With people living longer than generations past, the traditional retirement age of 65 is generally increasing and will continue to do so. About 40% of current American employees plan to continue working until at least age 70, according to a 2011 study by the Transamerica Center for Retirement Studies.
Working until a later age, whether full-time or part-time, gives people more time to build their nest egg while also reducing the likelihood that they will run out of money during their golden years. Plus, if someone truly enjoys his or her job, continuing to work in some capacity is not necessarily a bad thing. “I always believed retirement was fictional,” says John Sestina, founder of John E. Sestina and Company in Columbus, Ohio. “Why does someone have to quit working if they are productive, and what are they going to do to replace that in their life? You can only play so many rounds of golf.”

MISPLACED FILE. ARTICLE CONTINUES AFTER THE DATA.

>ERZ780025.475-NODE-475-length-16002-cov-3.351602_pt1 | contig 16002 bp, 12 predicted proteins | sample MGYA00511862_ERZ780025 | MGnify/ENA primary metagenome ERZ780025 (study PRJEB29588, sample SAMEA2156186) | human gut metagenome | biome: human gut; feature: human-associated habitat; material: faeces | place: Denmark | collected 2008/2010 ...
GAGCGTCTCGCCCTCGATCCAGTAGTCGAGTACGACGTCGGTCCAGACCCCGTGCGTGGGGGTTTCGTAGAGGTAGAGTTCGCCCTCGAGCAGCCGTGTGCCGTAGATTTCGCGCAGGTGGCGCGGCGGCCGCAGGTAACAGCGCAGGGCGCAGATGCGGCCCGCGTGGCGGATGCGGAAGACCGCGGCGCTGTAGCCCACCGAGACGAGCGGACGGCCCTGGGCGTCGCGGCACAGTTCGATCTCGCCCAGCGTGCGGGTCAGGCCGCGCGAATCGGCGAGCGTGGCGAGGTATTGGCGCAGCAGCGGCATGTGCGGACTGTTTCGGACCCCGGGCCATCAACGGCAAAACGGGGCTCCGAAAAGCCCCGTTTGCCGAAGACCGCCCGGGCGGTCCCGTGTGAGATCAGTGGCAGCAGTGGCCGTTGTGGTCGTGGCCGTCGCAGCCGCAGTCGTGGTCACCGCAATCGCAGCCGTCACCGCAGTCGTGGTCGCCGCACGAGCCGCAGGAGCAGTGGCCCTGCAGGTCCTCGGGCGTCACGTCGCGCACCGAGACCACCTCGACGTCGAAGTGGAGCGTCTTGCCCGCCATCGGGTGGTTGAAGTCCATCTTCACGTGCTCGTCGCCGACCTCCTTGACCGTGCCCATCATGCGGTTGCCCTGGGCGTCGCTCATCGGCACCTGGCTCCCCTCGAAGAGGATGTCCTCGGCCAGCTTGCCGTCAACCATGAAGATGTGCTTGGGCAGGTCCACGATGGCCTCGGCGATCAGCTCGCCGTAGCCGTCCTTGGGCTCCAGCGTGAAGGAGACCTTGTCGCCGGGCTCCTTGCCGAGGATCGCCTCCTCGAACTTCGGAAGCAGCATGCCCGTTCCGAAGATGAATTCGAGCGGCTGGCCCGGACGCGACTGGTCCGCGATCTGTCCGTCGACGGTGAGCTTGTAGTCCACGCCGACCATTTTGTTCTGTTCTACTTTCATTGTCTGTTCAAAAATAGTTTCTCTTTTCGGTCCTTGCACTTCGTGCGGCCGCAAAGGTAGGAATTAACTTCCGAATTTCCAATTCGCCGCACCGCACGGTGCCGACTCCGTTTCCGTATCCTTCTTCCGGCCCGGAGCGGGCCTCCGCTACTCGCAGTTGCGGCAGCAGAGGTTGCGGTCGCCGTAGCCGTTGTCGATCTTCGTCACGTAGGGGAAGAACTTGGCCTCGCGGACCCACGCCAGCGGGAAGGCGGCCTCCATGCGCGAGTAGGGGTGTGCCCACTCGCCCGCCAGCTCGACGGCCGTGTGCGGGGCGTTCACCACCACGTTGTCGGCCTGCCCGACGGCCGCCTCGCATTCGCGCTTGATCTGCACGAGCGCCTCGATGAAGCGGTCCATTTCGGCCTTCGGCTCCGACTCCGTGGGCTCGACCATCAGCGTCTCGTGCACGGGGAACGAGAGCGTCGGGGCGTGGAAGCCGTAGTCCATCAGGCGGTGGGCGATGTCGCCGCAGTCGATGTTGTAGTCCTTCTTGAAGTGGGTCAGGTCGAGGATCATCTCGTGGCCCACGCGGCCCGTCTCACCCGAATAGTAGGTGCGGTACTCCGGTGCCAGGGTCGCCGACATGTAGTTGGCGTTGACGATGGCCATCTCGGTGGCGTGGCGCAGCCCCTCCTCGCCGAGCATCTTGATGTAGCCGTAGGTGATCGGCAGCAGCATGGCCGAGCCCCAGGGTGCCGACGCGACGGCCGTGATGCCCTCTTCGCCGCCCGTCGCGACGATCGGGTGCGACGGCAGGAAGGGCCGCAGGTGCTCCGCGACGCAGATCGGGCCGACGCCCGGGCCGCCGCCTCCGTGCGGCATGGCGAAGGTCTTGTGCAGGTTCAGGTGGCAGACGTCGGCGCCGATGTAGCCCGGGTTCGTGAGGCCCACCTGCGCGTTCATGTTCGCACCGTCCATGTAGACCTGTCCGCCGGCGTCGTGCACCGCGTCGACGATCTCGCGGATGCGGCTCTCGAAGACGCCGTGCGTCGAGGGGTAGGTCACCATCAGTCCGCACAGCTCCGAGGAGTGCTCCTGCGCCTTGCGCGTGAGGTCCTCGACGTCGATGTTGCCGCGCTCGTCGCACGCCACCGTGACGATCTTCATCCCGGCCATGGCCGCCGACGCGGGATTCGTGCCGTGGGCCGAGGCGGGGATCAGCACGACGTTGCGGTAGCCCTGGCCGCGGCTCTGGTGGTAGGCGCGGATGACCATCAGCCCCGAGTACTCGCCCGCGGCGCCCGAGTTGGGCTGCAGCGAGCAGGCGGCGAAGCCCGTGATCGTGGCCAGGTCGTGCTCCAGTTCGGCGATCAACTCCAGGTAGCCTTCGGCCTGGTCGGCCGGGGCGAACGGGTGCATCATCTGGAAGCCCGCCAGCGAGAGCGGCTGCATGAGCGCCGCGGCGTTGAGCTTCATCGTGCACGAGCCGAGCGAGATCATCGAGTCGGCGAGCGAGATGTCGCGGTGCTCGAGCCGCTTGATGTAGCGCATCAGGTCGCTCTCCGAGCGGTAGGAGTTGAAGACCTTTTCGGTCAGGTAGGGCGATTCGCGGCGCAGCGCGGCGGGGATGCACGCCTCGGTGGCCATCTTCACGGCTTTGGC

People still need to take into consideration that their employment status could change due to circumstances such as a layoff or deteriorating health, says George Middleton, an adviser with Limoges Investment Management in Portland, Ore. “A lot of my clients say they will just keep working,” he says. “I always tell them ‘but what if you can’t?’”
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